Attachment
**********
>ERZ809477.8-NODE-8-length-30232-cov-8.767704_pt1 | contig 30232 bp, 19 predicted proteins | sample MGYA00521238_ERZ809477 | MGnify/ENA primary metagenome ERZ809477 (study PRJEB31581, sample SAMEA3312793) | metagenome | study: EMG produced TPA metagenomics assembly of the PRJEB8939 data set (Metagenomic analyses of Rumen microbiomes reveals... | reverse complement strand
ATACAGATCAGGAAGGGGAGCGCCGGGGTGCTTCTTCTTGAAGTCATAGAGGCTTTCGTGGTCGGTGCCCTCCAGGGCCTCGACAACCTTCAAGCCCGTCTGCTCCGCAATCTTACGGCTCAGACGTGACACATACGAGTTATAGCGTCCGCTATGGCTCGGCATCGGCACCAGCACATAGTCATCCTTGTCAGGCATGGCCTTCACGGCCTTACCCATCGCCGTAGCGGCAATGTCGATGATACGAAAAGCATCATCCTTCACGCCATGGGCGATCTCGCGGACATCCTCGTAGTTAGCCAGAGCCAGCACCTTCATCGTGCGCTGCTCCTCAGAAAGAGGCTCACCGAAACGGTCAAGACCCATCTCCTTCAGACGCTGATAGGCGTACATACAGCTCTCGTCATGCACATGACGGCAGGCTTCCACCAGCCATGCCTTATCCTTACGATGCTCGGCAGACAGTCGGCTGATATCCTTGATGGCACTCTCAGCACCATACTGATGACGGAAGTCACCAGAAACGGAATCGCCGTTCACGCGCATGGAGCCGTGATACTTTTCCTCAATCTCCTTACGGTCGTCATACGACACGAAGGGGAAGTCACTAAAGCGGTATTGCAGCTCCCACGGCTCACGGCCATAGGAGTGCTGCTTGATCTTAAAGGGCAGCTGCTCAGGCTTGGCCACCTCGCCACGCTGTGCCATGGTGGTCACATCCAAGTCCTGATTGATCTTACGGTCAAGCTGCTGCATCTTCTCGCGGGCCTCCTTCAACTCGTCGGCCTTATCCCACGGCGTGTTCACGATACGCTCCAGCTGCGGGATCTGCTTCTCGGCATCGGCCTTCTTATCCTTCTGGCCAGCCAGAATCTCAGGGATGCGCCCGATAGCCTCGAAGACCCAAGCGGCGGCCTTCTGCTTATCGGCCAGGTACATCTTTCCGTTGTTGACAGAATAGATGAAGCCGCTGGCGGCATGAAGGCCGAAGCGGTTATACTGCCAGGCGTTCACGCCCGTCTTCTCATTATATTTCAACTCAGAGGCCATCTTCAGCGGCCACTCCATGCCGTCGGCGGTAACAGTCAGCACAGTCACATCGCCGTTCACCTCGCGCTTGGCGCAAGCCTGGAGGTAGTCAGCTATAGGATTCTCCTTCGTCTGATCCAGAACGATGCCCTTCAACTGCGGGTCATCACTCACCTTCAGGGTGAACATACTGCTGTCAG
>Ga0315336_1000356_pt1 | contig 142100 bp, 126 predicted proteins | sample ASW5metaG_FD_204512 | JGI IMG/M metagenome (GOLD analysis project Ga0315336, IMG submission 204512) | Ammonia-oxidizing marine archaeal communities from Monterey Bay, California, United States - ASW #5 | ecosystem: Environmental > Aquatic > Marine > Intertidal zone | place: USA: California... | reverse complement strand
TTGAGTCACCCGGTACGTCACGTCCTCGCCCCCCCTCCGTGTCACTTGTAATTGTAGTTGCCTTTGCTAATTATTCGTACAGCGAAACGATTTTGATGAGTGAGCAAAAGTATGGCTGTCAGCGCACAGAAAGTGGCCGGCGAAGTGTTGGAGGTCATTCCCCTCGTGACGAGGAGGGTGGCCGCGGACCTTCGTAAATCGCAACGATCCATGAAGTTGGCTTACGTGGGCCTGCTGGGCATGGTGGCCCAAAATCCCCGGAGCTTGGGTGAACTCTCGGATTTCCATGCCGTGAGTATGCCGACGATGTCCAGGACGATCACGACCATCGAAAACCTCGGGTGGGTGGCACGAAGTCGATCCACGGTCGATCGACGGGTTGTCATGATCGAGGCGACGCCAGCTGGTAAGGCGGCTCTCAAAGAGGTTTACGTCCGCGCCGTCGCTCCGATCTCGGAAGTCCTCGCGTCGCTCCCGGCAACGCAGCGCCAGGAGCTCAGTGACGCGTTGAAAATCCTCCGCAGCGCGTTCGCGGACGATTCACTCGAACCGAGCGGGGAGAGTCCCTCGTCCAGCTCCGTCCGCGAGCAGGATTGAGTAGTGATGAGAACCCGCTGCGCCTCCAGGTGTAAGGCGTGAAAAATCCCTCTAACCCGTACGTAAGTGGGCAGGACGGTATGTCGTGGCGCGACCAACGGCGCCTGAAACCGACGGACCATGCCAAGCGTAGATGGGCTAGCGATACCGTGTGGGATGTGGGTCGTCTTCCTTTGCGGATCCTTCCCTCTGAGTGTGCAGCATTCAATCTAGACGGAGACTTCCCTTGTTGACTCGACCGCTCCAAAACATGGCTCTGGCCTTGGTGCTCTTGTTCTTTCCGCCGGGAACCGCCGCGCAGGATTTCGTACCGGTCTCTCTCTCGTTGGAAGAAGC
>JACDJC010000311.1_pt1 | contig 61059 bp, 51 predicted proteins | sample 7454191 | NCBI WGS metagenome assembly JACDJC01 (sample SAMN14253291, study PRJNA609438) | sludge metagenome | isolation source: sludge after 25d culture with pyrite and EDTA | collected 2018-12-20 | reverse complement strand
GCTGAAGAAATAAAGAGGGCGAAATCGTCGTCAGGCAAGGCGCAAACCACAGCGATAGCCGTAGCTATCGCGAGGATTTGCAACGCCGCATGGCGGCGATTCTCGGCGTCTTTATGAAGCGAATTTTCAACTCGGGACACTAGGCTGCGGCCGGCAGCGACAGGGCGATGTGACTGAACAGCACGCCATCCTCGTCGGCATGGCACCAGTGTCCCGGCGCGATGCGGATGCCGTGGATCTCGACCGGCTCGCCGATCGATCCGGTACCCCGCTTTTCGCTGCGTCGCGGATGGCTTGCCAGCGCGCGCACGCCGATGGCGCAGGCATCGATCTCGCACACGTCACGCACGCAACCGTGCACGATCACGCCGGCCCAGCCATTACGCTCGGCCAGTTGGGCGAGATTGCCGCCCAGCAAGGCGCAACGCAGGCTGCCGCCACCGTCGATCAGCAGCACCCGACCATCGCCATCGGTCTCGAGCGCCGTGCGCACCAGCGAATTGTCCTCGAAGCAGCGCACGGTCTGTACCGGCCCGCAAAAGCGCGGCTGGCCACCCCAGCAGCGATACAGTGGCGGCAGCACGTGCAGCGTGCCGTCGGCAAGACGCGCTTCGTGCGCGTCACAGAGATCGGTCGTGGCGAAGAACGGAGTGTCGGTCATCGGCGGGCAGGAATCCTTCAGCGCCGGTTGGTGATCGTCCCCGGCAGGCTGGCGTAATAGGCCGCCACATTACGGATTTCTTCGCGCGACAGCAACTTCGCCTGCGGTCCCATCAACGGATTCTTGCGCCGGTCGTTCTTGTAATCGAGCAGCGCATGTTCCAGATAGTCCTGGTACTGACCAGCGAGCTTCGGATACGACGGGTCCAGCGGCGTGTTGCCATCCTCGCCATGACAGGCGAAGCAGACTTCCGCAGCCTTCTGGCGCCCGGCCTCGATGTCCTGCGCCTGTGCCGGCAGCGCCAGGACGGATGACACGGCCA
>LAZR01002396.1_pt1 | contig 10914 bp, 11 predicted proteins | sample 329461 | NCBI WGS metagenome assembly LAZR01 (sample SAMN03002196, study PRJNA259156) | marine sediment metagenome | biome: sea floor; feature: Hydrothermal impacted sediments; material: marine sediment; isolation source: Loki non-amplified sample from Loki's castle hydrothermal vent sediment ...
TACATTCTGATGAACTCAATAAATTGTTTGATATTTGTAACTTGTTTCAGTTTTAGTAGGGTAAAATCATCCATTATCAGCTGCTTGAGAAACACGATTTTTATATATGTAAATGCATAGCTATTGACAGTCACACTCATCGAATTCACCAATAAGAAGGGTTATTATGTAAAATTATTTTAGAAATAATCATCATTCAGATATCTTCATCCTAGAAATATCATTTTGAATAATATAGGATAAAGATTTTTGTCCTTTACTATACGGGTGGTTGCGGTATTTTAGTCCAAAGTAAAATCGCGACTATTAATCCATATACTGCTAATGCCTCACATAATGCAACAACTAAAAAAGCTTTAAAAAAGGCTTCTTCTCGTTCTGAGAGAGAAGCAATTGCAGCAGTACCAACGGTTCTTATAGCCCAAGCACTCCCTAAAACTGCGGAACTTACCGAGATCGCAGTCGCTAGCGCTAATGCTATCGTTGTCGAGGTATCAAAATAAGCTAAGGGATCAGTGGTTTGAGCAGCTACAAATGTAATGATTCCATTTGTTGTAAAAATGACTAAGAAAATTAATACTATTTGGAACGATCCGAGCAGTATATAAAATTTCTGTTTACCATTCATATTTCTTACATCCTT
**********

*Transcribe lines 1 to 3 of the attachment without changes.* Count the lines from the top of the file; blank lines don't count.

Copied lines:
>ERZ809477.8-NODE-8-length-30232-cov-8.767704_pt1 | contig 30232 bp, 19 predicted proteins | sample MGYA00521238_ERZ809477 | MGnify/ENA primary metagenome ERZ809477 (study PRJEB31581, sample SAMEA3312793) | metagenome | study: EMG produced TPA metagenomics assembly of the PRJEB8939 data set (Metagenomic analyses of Rumen microbiomes reveals... | reverse complement strand
ATACAGATCAGGAAGGGGAGCGCCGGGGTGCTTCTTCTTGAAGTCATAGAGGCTTTCGTGGTCGGTGCCCTCCAGGGCCTCGACAACCTTCAAGCCCGTCTGCTCCGCAATCTTACGGCTCAGACGTGACACATACGAGTTATAGCGTCCGCTATGGCTCGGCATCGGCACCAGCACATAGTCATCCTTGTCAGGCATGGCCTTCACGGCCTTACCCATCGCCGTAGCGGCAATGTCGATGATACGAAAAGCATCATCCTTCACGCCATGGGCGATCTCGCGGACATCCTCGTAGTTAGCCAGAGCCAGCACCTTCATCGTGCGCTGCTCCTCAGAAAGAGGCTCACCGAAACGGTCAAGACCCATCTCCTTCAGACGCTGATAGGCGTACATACAGCTCTCGTCATGCACATGACGGCAGGCTTCCACCAGCCATGCCTTATCCTTACGATGCTCGGCAGACAGTCGGCTGATATCCTTGATGGCACTCTCAGCACCATACTGATGACGGAAGTCACCAGAAACGGAATCGCCGTTCACGCGCATGGAGCCGTGATACTTTTCCTCAATCTCCTTACGGTCGTCATACGACACGAAGGGGAAGTCACTAAAGCGGTATTGCAGCTCCCACGGCTCACGGCCATAGGAGTGCTGCTTGATCTTAAAGGGCAGCTGCTCAGGCTTGGCCACCTCGCCACGCTGTGCCATGGTGGTCACATCCAAGTCCTGATTGATCTTACGGTCAAGCTGCTGCATCTTCTCGCGGGCCTCCTTCAACTCGTCGGCCTTATCCCACGGCGTGTTCACGATACGCTCCAGCTGCGGGATCTGCTTCTCGGCATCGGCCTTCTTATCCTTCTGGCCAGCCAGAATCTCAGGGATGCGCCCGATAGCCTCGAAGACCCAAGCGGCGGCCTTCTGCTTATCGGCCAGGTACATCTTTCCGTTGTTGACAGAATAGATGAAGCCGCTGGCGGCATGAAGGCCGAAGCGGTTATACTGCCAGGCGTTCACGCCCGTCTTCTCATTATATTTCAACTCAGAGGCCATCTTCAGCGGCCACTCCATGCCGTCGGCGGTAACAGTCAGCACAGTCACATCGCCGTTCACCTCGCGCTTGGCGCAAGCCTGGAGGTAGTCAGCTATAGGATTCTCCTTCGTCTGATCCAGAACGATGCCCTTCAACTGCGGGTCATCACTCACCTTCAGGGTGAACATACTGCTGTCAG
>Ga0315336_1000356_pt1 | contig 142100 bp, 126 predicted proteins | sample ASW5metaG_FD_204512 | JGI IMG/M metagenome (GOLD analysis project Ga0315336, IMG submission 204512) | Ammonia-oxidizing marine archaeal communities from Monterey Bay, California, United States - ASW #5 | ecosystem: Environmental > Aquatic > Marine > Intertidal zone | place: USA: California... | reverse complement strand